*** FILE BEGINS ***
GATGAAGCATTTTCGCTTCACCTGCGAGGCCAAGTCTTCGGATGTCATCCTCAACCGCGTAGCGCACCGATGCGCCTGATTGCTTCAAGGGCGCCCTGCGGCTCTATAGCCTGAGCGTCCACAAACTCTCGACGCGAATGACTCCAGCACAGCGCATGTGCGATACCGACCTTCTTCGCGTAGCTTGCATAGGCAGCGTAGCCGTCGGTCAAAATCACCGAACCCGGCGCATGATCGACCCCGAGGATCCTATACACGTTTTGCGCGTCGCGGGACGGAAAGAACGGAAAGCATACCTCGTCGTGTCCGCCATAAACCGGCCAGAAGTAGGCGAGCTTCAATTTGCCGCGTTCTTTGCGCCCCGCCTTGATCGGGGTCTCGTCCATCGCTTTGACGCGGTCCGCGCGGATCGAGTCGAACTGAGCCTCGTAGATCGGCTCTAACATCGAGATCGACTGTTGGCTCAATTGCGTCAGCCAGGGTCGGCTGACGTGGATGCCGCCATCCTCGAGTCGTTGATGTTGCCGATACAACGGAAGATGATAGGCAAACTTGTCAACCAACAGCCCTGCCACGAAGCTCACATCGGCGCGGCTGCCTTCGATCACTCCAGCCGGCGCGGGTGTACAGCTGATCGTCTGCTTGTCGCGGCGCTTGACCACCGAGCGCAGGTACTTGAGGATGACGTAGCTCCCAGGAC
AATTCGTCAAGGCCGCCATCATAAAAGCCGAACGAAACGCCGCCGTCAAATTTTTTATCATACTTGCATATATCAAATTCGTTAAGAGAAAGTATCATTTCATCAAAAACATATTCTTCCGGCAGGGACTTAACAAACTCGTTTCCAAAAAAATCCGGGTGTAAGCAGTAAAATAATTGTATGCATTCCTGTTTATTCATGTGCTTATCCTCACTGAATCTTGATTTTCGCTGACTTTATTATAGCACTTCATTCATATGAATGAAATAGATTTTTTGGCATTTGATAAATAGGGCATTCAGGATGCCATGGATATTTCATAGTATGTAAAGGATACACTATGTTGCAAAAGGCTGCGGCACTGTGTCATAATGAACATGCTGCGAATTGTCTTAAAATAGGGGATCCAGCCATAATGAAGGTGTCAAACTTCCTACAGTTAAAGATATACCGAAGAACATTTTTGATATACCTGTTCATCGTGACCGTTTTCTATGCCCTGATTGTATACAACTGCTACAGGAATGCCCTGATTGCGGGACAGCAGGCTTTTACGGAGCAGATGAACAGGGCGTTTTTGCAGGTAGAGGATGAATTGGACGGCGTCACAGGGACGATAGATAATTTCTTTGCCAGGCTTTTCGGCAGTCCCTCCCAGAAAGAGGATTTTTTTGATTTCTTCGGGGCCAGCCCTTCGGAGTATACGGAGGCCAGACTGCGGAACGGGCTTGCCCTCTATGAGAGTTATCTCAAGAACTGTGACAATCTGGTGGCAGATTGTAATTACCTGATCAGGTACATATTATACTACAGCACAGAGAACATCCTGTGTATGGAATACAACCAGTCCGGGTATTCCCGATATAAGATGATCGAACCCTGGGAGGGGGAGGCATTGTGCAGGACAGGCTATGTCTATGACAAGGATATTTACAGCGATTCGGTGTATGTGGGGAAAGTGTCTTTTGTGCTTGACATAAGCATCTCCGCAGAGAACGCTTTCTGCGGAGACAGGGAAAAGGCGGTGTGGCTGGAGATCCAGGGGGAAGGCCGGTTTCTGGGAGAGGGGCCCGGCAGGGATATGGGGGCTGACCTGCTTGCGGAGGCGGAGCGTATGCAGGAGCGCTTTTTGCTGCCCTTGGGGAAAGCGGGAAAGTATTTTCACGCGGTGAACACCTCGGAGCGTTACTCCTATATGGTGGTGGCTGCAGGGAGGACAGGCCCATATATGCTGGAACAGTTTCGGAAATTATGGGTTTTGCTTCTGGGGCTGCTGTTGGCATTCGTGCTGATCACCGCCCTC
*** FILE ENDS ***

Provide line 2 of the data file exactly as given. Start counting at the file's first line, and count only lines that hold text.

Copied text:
AATTCGTCAAGGCCGCCATCATAAAAGCCGAACGAAACGCCGCCGTCAAATTTTTTATCATACTTGCATATATCAAATTCGTTAAGAGAAAGTATCATTTCATCAAAAACATATTCTTCCGGCAGGGACTTAACAAACTCGTTTCCAAAAAAATCCGGGTGTAAGCAGTAAAATAATTGTATGCATTCCTGTTTATTCATGTGCTTATCCTCACTGAATCTTGATTTTCGCTGACTTTATTATAGCACTTCATTCATATGAATGAAATAGATTTTTTGGCATTTGATAAATAGGGCATTCAGGATGCCATGGATATTTCATAGTATGTAAAGGATACACTATGTTGCAAAAGGCTGCGGCACTGTGTCATAATGAACATGCTGCGAATTGTCTTAAAATAGGGGATCCAGCCATAATGAAGGTGTCAAACTTCCTACAGTTAAAGATATACCGAAGAACATTTTTGATATACCTGTTCATCGTGACCGTTTTCTATGCCCTGATTGTATACAACTGCTACAGGAATGCCCTGATTGCGGGACAGCAGGCTTTTACGGAGCAGATGAACAGGGCGTTTTTGCAGGTAGAGGATGAATTGGACGGCGTCACAGGGACGATAGATAATTTCTTTGCCAGGCTTTTCGGCAGTCCCTCCCAGAAAGAGGATTTTTTTGATTTCTTCGGGGCCAGCCCTTCGGAGTATACGGAGGCCAGACTGCGGAACGGGCTTGCCCTCTATGAGAGTTATCTCAAGAACTGTGACAATCTGGTGGCAGATTGTAATTACCTGATCAGGTACATATTATACTACAGCACAGAGAACATCCTGTGTATGGAATACAACCAGTCCGGGTATTCCCGATATAAGATGATCGAACCCTGGGAGGGGGAGGCATTGTGCAGGACAGGCTATGTCTATGACAAGGATATTTACAGCGATTCGGTGTATGTGGGGAAAGTGTCTTTTGTGCTTGACATAAGCATCTCCGCAGAGAACGCTTTCTGCGGAGACAGGGAAAAGGCGGTGTGGCTGGAGATCCAGGGGGAAGGCCGGTTTCTGGGAGAGGGGCCCGGCAGGGATATGGGGGCTGACCTGCTTGCGGAGGCGGAGCGTATGCAGGAGCGCTTTTTGCTGCCCTTGGGGAAAGCGGGAAAGTATTTTCACGCGGTGAACACCTCGGAGCGTTACTCCTATATGGTGGTGGCTGCAGGGAGGACAGGCCCATATATGCTGGAACAGTTTCGGAAATTATGGGTTTTGCTTCTGGGGCTGCTGTTGGCATTCGTGCTGATCACCGCCCTC